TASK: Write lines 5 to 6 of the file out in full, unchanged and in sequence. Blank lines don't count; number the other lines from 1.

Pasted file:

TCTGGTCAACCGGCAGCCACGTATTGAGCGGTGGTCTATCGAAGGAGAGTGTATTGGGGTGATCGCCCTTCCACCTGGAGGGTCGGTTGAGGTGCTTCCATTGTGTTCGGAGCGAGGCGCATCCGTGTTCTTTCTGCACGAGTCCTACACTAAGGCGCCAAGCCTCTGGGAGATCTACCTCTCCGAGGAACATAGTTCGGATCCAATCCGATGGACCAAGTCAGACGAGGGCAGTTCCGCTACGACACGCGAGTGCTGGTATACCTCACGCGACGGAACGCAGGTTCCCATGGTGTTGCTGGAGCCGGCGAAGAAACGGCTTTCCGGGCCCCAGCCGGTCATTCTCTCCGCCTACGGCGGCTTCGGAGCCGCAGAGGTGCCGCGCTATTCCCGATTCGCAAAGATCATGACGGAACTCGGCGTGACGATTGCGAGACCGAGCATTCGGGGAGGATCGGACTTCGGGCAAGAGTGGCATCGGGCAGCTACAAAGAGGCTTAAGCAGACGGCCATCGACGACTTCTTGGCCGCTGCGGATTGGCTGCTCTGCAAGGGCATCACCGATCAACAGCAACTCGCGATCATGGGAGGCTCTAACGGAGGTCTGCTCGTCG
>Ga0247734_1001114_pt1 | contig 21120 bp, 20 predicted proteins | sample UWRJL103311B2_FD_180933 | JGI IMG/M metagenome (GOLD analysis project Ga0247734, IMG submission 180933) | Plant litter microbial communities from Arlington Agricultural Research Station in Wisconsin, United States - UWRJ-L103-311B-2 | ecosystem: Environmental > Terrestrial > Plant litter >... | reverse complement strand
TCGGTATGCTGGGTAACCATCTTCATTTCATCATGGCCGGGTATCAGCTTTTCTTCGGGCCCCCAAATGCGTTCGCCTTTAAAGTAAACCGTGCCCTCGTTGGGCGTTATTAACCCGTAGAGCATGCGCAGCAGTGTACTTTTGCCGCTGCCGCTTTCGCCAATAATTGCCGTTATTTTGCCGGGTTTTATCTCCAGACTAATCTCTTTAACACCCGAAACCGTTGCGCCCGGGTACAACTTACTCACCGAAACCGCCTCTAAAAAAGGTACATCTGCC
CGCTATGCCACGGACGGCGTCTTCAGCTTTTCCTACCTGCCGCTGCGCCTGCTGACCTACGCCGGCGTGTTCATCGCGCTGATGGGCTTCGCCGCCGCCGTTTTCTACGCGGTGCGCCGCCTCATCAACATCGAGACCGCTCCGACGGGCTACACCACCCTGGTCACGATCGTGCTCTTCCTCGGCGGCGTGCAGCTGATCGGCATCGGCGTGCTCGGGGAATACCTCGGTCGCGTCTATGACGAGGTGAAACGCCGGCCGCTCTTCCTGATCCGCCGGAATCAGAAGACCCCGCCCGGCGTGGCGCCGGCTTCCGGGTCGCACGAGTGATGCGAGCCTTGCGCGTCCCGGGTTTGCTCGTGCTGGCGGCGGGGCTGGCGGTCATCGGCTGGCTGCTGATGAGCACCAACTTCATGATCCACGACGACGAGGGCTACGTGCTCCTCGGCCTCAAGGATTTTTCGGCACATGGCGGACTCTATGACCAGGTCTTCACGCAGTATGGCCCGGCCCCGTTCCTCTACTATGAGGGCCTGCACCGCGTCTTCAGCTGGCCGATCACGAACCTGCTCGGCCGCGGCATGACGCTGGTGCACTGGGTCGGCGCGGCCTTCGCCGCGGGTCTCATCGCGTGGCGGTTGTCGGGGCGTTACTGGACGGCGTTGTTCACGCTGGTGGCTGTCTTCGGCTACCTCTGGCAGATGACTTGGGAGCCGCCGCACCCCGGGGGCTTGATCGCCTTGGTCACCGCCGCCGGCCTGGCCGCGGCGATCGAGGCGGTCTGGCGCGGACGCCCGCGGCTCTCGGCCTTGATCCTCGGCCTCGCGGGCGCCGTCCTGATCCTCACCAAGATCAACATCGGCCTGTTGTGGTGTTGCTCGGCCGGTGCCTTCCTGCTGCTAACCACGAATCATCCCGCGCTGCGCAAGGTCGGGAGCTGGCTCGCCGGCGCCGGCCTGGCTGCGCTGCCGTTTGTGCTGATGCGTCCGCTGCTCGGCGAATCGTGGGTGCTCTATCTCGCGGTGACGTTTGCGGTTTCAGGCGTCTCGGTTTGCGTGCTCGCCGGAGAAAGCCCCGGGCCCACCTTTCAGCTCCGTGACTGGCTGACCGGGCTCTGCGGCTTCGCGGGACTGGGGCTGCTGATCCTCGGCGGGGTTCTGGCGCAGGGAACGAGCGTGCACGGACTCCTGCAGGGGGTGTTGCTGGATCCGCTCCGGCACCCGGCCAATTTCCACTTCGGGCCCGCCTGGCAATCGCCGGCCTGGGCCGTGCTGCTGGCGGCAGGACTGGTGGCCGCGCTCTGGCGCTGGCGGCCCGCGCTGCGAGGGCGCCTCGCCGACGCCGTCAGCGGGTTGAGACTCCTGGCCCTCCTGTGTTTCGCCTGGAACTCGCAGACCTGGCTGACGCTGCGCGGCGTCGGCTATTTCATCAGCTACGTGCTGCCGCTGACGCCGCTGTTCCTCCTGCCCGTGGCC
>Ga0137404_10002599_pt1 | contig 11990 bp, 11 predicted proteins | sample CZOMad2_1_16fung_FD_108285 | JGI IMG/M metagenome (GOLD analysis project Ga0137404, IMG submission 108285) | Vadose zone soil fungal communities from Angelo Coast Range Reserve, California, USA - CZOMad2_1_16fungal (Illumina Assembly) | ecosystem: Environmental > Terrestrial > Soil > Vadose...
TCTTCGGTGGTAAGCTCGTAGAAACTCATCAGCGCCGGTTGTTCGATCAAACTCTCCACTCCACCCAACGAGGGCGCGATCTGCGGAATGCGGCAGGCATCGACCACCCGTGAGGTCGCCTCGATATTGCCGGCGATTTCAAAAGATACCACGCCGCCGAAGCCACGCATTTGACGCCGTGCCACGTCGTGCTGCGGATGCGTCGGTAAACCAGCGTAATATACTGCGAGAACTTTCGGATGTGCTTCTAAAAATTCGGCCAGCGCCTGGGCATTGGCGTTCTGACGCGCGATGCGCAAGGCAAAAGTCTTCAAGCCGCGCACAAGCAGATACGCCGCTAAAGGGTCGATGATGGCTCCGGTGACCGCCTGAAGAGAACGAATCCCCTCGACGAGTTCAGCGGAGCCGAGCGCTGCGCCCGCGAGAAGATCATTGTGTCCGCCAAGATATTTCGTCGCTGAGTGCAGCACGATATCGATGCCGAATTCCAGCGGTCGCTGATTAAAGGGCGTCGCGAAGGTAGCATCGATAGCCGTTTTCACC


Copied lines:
>Ga0137404_10002599_pt1 | contig 11990 bp, 11 predicted proteins | sample CZOMad2_1_16fung_FD_108285 | JGI IMG/M metagenome (GOLD analysis project Ga0137404, IMG submission 108285) | Vadose zone soil fungal communities from Angelo Coast Range Reserve, California, USA - CZOMad2_1_16fungal (Illumina Assembly) | ecosystem: Environmental > Terrestrial > Soil > Vadose...
TCTTCGGTGGTAAGCTCGTAGAAACTCATCAGCGCCGGTTGTTCGATCAAACTCTCCACTCCACCCAACGAGGGCGCGATCTGCGGAATGCGGCAGGCATCGACCACCCGTGAGGTCGCCTCGATATTGCCGGCGATTTCAAAAGATACCACGCCGCCGAAGCCACGCATTTGACGCCGTGCCACGTCGTGCTGCGGATGCGTCGGTAAACCAGCGTAATATACTGCGAGAACTTTCGGATGTGCTTCTAAAAATTCGGCCAGCGCCTGGGCATTGGCGTTCTGACGCGCGATGCGCAAGGCAAAAGTCTTCAAGCCGCGCACAAGCAGATACGCCGCTAAAGGGTCGATGATGGCTCCGGTGACCGCCTGAAGAGAACGAATCCCCTCGACGAGTTCAGCGGAGCCGAGCGCTGCGCCCGCGAGAAGATCATTGTGTCCGCCAAGATATTTCGTCGCTGAGTGCAGCACGATATCGATGCCGAATTCCAGCGGTCGCTGATTAAAGGGCGTCGCGAAGGTAGCATCGATAGCCGTTTTCACC